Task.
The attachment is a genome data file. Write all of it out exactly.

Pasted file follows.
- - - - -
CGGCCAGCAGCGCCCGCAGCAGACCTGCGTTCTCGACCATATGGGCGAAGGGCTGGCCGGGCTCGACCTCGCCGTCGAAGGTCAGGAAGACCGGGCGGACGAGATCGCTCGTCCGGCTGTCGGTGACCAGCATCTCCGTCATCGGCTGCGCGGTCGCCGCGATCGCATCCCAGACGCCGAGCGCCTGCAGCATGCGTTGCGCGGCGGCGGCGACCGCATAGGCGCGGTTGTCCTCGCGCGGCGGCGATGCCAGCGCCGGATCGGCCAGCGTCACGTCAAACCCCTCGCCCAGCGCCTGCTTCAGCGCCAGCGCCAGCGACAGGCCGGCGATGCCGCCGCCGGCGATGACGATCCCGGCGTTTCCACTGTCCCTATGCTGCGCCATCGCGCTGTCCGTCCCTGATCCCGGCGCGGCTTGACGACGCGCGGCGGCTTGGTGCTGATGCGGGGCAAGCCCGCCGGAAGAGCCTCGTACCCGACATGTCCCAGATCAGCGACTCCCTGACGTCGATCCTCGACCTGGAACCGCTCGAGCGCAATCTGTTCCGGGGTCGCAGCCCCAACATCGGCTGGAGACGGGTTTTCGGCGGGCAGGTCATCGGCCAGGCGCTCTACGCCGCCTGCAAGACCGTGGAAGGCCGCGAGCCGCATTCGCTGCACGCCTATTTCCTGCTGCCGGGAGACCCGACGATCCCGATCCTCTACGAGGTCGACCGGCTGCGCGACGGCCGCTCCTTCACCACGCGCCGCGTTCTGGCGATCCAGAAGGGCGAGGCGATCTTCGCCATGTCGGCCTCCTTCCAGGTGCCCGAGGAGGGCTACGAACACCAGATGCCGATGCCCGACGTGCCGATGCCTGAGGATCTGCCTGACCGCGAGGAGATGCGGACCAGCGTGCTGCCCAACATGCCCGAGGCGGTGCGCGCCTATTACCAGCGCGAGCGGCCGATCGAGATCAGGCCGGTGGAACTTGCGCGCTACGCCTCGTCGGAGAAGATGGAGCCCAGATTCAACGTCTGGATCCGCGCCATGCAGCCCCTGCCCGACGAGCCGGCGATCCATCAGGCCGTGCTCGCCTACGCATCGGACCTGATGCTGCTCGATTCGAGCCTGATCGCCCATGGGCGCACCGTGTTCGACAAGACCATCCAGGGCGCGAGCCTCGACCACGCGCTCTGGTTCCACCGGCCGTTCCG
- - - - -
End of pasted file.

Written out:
CGGCCAGCAGCGCCCGCAGCAGACCTGCGTTCTCGACCATATGGGCGAAGGGCTGGCCGGGCTCGACCTCGCCGTCGAAGGTCAGGAAGACCGGGCGGACGAGATCGCTCGTCCGGCTGTCGGTGACCAGCATCTCCGTCATCGGCTGCGCGGTCGCCGCGATCGCATCCCAGACGCCGAGCGCCTGCAGCATGCGTTGCGCGGCGGCGGCGACCGCATAGGCGCGGTTGTCCTCGCGCGGCGGCGATGCCAGCGCCGGATCGGCCAGCGTCACGTCAAACCCCTCGCCCAGCGCCTGCTTCAGCGCCAGCGCCAGCGACAGGCCGGCGATGCCGCCGCCGGCGATGACGATCCCGGCGTTTCCACTGTCCCTATGCTGCGCCATCGCGCTGTCCGTCCCTGATCCCGGCGCGGCTTGACGACGCGCGGCGGCTTGGTGCTGATGCGGGGCAAGCCCGCCGGAAGAGCCTCGTACCCGACATGTCCCAGATCAGCGACTCCCTGACGTCGATCCTCGACCTGGAACCGCTCGAGCGCAATCTGTTCCGGGGTCGCAGCCCCAACATCGGCTGGAGACGGGTTTTCGGCGGGCAGGTCATCGGCCAGGCGCTCTACGCCGCCTGCAAGACCGTGGAAGGCCGCGAGCCGCATTCGCTGCACGCCTATTTCCTGCTGCCGGGAGACCCGACGATCCCGATCCTCTACGAGGTCGACCGGCTGCGCGACGGCCGCTCCTTCACCACGCGCCGCGTTCTGGCGATCCAGAAGGGCGAGGCGATCTTCGCCATGTCGGCCTCCTTCCAGGTGCCCGAGGAGGGCTACGAACACCAGATGCCGATGCCCGACGTGCCGATGCCTGAGGATCTGCCTGACCGCGAGGAGATGCGGACCAGCGTGCTGCCCAACATGCCCGAGGCGGTGCGCGCCTATTACCAGCGCGAGCGGCCGATCGAGATCAGGCCGGTGGAACTTGCGCGCTACGCCTCGTCGGAGAAGATGGAGCCCAGATTCAACGTCTGGATCCGCGCCATGCAGCCCCTGCCCGACGAGCCGGCGATCCATCAGGCCGTGCTCGCCTACGCATCGGACCTGATGCTGCTCGATTCGAGCCTGATCGCCCATGGGCGCACCGTGTTCGACAAGACCATCCAGGGCGCGAGCCTCGACCACGCGCTCTGGTTCCACCGGCCGTTCCG